"Dad championed John Cage, and convinced Wesleyan that Cage would be an ideal professor in residence," said John Winslow. A Cage concert nearly ended in a riot as students rushed the stage to see Cage jam bolts, pennies, forks, spoons and pencils between the strings of a piano. "When the piece began, the music had an unheard-of sound, especially when punctuated by the pianist pounding on the soundboard. The crowd went wild," a Wesleyan newsletter reported. "It was a mob scene," Winslow said. "People were so upset by the assault on the Wesleyan campus, but others were enthralled."
McAllester invited Navajo performers to campus, and the concerts and pow-wows soon became popular among the students. Winslow hired Bob Brown, an ethnomusicologist from UCLA, who was an expert in the gamelan music of Indonesia, performed on gongs, drums, flutes, voices and xylophones, and brought many Indonesian musicians to the campus.
When word came that the Indonesian gamelan ensemble at the New York World's Fair in 1964 was available, Winslow and McAllester immediately rented a truck, drove to New York, and returned with the ensemble. Later, an arts building was constructed at Wesleyan specifically to hold the instruments.
Winslow invited East Indian musicians to campus and there were frequent "Curry Concerts" at Brown's farmhouse, with Indian meals and music. When a company with a well-known dancer and drummer gave an outstanding performance at Wesleyan, "Dick decided we should hire them away from the National Dance Company of Ghana," Bruce said. Winslow also convinced a Navajo musician to come to Middletown. "Dick Winslow built a department by offering the crème de la crème these jobs."
Music students from around the world learned about the program, and came to Wesleyan, which awarded its first doctorate in ethnomusicology to an Ethiopian student in 1971. Today, the school offers 40 music courses per semester, and has 15 music faculty and nine ensemble directors, and says it is the only liberal arts college that offers doctoral degrees in ethnomusicology.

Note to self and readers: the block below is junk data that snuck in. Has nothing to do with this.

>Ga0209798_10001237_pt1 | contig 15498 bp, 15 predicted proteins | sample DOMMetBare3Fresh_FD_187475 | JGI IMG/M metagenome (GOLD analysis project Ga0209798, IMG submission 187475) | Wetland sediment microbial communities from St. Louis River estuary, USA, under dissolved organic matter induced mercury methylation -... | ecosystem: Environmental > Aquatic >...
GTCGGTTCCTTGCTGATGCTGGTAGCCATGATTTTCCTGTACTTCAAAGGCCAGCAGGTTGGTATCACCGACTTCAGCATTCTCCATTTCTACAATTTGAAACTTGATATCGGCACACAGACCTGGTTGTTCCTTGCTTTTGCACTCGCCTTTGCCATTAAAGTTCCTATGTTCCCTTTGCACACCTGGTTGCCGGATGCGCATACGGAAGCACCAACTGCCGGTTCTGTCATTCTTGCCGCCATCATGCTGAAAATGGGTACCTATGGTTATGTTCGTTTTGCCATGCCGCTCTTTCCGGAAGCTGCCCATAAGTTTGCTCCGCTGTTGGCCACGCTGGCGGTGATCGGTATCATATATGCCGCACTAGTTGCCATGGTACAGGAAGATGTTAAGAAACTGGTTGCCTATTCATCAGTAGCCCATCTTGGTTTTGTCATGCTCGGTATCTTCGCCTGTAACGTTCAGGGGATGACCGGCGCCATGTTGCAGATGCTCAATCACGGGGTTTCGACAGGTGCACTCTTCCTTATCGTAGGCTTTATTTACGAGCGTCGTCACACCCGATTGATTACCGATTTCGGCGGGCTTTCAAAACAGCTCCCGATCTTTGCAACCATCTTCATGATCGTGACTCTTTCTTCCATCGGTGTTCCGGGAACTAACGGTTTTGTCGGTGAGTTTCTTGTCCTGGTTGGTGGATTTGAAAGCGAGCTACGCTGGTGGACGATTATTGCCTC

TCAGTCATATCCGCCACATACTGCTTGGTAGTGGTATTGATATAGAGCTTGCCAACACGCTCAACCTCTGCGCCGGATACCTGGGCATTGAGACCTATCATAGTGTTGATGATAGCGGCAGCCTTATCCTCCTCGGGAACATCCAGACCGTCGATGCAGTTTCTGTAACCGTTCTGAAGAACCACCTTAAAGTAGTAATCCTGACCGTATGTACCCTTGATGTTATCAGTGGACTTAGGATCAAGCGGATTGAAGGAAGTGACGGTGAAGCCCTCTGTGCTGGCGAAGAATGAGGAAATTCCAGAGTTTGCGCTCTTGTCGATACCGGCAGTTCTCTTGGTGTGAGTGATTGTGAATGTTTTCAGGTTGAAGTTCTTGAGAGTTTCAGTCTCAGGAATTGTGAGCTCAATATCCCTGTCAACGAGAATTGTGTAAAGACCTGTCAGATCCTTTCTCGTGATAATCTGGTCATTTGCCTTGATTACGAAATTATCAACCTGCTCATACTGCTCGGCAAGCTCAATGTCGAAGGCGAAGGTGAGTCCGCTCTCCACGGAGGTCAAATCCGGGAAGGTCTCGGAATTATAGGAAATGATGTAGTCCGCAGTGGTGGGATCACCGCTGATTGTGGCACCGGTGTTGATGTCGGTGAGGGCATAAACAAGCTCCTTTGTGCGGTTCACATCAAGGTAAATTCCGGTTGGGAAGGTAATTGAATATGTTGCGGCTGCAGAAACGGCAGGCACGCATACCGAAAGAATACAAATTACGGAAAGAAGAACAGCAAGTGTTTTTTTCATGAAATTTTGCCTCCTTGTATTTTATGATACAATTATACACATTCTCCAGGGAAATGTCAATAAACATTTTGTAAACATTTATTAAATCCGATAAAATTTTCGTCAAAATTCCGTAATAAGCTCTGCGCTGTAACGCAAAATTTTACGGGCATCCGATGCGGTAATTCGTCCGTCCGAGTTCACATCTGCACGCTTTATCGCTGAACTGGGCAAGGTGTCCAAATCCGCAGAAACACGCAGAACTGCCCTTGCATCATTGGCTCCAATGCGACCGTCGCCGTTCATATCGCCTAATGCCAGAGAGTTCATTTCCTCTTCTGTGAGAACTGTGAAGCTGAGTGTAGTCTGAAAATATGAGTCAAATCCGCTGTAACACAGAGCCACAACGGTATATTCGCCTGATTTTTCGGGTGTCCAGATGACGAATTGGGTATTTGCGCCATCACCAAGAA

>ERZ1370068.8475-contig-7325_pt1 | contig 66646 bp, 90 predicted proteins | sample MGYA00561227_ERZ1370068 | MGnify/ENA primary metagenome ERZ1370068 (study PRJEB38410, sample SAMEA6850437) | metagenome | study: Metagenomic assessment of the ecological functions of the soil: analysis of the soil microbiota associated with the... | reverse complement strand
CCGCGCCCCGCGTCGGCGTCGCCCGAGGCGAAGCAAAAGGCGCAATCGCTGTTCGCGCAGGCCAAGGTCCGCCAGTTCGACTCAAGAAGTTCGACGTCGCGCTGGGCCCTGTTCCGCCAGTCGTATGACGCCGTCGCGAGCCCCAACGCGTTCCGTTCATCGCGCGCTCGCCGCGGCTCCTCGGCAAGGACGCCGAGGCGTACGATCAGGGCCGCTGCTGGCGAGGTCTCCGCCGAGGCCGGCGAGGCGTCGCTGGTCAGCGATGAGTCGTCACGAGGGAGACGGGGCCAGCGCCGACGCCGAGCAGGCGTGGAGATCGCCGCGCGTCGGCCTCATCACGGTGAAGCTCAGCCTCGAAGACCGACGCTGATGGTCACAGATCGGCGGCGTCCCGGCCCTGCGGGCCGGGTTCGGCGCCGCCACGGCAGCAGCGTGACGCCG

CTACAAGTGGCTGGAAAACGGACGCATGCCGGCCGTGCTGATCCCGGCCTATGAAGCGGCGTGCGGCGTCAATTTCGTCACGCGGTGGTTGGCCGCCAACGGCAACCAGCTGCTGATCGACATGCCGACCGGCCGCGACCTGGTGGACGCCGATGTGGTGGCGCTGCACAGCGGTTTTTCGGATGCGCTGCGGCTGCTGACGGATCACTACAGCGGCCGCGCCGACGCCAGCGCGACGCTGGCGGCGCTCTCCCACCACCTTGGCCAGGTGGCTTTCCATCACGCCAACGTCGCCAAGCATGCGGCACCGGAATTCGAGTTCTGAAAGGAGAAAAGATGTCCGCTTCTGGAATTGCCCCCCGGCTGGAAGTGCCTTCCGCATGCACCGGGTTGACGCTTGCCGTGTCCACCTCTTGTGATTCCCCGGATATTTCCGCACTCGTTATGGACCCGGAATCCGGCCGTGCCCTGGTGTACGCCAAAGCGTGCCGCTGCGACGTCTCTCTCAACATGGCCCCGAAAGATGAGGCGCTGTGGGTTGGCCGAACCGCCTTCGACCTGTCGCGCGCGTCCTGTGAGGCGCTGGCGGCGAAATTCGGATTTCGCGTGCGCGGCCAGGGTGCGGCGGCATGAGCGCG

Winslow conducted the glee club and several choirs at Wesleyan, and his Christmas concerts were popular events. He composed many works — operas, oratorios, choral pieces — using sophisticated, intellectual texts: a poem by Wallace Stevens, or Samuel Beckett's "Endgame." They were performed on campus.
He often drew from traditional American folk or church music for the events. "They were almost all very tuneful and easy to listen to and extremely affective," Bruce said. "You get swept up and experienced the whole as a very pleasurable thing, but the words themselves might be very enigmatic and abstract."
Winslow was a popular teacher; one student, who took his introduction to music courses, became wealthy and endowed a chair in Winslow's name years later.
Winslow, who married Elisabeth Gittins, a pianist, in 1942, had five children. At their farm in New Hampshire, where they would spend the summer, he would head off every morning to his studio and compose until he was called for meals. He enjoyed the challenge and the discipline of haiku and limericks, and composed "A Bouquet for Betty," a collection of tender limericks written to his wife, who suffered from Alzheimer's disease.
Winslow is survived by five children, Richard, John, Laurence, Sandra and Susan Bedell; 12 grandchildren; and several great-grandchildren. His wife died in 2004.
"Without Winslow, Wesleyan would never have had the visionary music department of such ambition, scope, and radicalism that it continues to enjoy," said Slobin in the Wesleyan newspaper.
"Dick was a figure from an old Wesleyan who ensured that music would have permanent prominence in a small liberal arts college, affecting the world of music in countries, institutions, and concert halls around the globe."
A memorial service will be held Oct. 1 at 2 p.m.,at the Baptist church in Antrim, N.H.